Businesses Suffer As Dollar Shortage Hits Egypt


Egypt is faced with a foreign exchange crisis that has affected businesses, Financial Times is reporting.

Importers have been adversely affected by the country’s foreign exchange shortage, according to the report.

Egypt uses a flexible exchange rate regime where the FX rate is dependent upon the supply and demand of money in the market.

The first three weeks of Russia’s invasion of Ukraine in February led to $20 billion of outflows from the country as foreign portfolio investors rushed to safe havens.

Despite $13 billion in deposits from the United Arab Emirates (UAE), Saudi Arabia, and Qatar, and another $3.3 billion in asset sales to the UAE in 2022, foreign currency has remained in desperately short supply for the import-dependent country, the report noted.

Last week, Abdel Fattah al-Sisi, president of Egypt, had said banks would secure the foreign currency necessary to clear a backlog of imports within four days.

Prime Minister Mostafa Madbouly of Egypt also said $9.5 billion worth of goods are still held up at the country’s ports.

According to the report, the inflationary impact of the war in Ukraine on prices for basic commodities such as wheat has added to pressure on the country’s foreign currency resources, forcing the Central Bank of Egypt (CBE) to devalue the pound in March and October.

In an effort to conserve foreign currency, the CBE placed restrictions on imports in March. The requirement to use letters of credit slowed the process and created a backlog of unfulfilled demand for dollars, according to Financial Times.

Businesses Suffer As Dollar Shortage Hits Egypt

The report noted that priority was also given to access, with basic commodities such as staple foods and medicines at the top of the list.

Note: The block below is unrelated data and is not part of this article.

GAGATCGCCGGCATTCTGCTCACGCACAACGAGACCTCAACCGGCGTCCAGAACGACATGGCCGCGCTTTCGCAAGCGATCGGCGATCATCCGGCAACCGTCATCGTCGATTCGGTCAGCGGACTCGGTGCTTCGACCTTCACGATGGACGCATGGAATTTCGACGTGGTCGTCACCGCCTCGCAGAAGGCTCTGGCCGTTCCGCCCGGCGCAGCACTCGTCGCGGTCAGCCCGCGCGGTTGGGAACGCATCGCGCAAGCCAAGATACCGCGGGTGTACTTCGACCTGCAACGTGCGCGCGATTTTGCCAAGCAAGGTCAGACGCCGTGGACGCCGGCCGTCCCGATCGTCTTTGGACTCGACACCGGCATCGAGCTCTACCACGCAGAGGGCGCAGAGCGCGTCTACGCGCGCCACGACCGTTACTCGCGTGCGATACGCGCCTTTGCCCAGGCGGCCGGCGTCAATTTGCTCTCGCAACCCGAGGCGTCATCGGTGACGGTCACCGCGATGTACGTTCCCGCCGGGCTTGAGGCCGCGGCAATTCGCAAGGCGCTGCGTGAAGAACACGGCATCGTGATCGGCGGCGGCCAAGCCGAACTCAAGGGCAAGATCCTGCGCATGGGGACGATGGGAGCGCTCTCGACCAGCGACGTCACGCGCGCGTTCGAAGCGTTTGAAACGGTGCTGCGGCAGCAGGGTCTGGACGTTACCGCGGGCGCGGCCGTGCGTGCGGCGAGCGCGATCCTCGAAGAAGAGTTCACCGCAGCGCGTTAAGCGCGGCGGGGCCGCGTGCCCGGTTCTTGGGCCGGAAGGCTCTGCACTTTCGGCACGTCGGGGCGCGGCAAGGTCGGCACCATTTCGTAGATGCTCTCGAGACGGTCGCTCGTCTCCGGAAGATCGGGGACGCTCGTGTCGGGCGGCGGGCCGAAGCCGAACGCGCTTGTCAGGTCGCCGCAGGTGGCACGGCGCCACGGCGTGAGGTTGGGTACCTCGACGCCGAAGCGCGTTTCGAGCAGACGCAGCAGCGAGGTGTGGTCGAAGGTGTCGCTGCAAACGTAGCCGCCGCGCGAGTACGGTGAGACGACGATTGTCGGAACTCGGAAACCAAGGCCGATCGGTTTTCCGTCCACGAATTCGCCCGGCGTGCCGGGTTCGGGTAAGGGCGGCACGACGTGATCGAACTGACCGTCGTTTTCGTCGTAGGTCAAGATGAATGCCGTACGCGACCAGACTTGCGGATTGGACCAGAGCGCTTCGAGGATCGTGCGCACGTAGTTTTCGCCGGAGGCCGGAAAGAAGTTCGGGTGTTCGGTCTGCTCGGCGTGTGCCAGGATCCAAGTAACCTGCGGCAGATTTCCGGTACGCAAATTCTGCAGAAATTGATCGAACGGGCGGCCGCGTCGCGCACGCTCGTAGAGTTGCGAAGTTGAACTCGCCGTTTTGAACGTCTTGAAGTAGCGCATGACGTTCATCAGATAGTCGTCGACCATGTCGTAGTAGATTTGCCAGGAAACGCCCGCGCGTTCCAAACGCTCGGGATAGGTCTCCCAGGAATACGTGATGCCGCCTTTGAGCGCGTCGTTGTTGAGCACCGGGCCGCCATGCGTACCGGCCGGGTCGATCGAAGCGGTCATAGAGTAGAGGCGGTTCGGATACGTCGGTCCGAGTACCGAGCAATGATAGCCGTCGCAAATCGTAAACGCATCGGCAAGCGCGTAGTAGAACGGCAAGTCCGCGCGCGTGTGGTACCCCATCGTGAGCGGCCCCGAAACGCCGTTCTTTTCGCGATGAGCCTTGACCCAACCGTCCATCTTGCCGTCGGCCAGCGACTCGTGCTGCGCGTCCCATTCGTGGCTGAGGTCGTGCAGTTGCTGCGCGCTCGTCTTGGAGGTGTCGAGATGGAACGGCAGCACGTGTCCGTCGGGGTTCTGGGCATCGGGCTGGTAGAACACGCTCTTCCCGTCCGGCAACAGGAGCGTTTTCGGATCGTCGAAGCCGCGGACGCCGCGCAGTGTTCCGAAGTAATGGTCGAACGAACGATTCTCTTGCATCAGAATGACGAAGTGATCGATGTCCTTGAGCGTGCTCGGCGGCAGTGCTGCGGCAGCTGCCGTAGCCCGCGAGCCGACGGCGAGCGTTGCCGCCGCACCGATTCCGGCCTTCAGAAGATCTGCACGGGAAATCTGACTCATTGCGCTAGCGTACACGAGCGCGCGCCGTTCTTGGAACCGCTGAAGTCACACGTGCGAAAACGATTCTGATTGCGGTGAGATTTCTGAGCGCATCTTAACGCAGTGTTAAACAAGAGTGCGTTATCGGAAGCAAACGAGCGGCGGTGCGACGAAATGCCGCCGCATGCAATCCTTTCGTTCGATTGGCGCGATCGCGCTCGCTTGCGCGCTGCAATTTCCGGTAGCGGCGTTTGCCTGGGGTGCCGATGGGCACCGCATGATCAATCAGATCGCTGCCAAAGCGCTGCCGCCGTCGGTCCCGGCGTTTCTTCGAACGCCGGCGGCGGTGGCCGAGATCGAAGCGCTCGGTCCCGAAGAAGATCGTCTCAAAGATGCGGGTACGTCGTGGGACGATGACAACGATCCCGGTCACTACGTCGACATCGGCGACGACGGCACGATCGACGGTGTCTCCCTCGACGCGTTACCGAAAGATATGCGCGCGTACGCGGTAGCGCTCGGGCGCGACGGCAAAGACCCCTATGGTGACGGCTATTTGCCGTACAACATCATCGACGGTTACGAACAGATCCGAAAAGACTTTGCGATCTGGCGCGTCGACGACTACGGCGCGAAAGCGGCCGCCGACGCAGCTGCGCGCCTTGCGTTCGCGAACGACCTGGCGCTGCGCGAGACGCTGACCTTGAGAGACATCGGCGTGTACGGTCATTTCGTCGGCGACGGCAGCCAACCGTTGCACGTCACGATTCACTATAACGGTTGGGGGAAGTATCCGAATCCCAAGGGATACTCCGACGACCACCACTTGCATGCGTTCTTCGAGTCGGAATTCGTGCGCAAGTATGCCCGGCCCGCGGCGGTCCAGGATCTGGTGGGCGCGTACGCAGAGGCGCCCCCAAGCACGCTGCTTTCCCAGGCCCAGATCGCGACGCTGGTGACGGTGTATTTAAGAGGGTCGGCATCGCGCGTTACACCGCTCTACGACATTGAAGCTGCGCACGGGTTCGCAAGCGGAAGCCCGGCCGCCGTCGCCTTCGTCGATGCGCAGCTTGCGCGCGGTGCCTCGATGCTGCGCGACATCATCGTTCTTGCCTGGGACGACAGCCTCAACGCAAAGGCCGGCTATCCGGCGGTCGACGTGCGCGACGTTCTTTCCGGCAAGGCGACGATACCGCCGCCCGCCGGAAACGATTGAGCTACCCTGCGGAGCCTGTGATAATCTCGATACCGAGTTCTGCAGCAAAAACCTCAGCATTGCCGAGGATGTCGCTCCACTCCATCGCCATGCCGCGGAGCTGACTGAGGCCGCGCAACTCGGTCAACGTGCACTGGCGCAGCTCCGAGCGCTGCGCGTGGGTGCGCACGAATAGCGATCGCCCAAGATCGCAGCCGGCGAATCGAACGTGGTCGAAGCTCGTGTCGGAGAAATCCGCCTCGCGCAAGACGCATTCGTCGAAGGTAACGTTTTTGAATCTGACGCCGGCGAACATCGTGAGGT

The CBE cancelled the requirement to use letters of credit on December 29.

The two devaluations have reduced the pound from around E£16 to the dollar to E£24.7, with the black market rate even lower, Financial Times reports.

It said the CBE increased interest rates by 300 basis points on December 22, taking the overnight deposit rate to 16.25 percent.

The rise surpassed analysts’ expectations and reflected increasing concern about inflation and the falling pound, according to London-based consultancy Capital Economics.

Mohamed Abu Basha, head of macroeconomic analysis at Cairo-based investment bank EFG-Hermes, said the shift to a flexible exchange rate could not “happen overnight”, and that the authorities needed to “ideally first build up a buffer of foreign currency to help clear the backlog of demand” before moving on the exchange rate.

On his part, Farouk Soussa, an economist at Goldman Sachs, outlined the difficult options facing Cairo as it sought to build up liquidity to deal with near-term demand for dollars.

“The CBE could clear the market by continuing to raise rates, floating the currency, and restricting the money supply, but the implications for prices and growth are problematic,” he said.

“The authorities’ preferred option is to wait for inflows from the Qataris, the Emiratis, and the Saudis to buy assets in Egypt, but that is also uncertain.”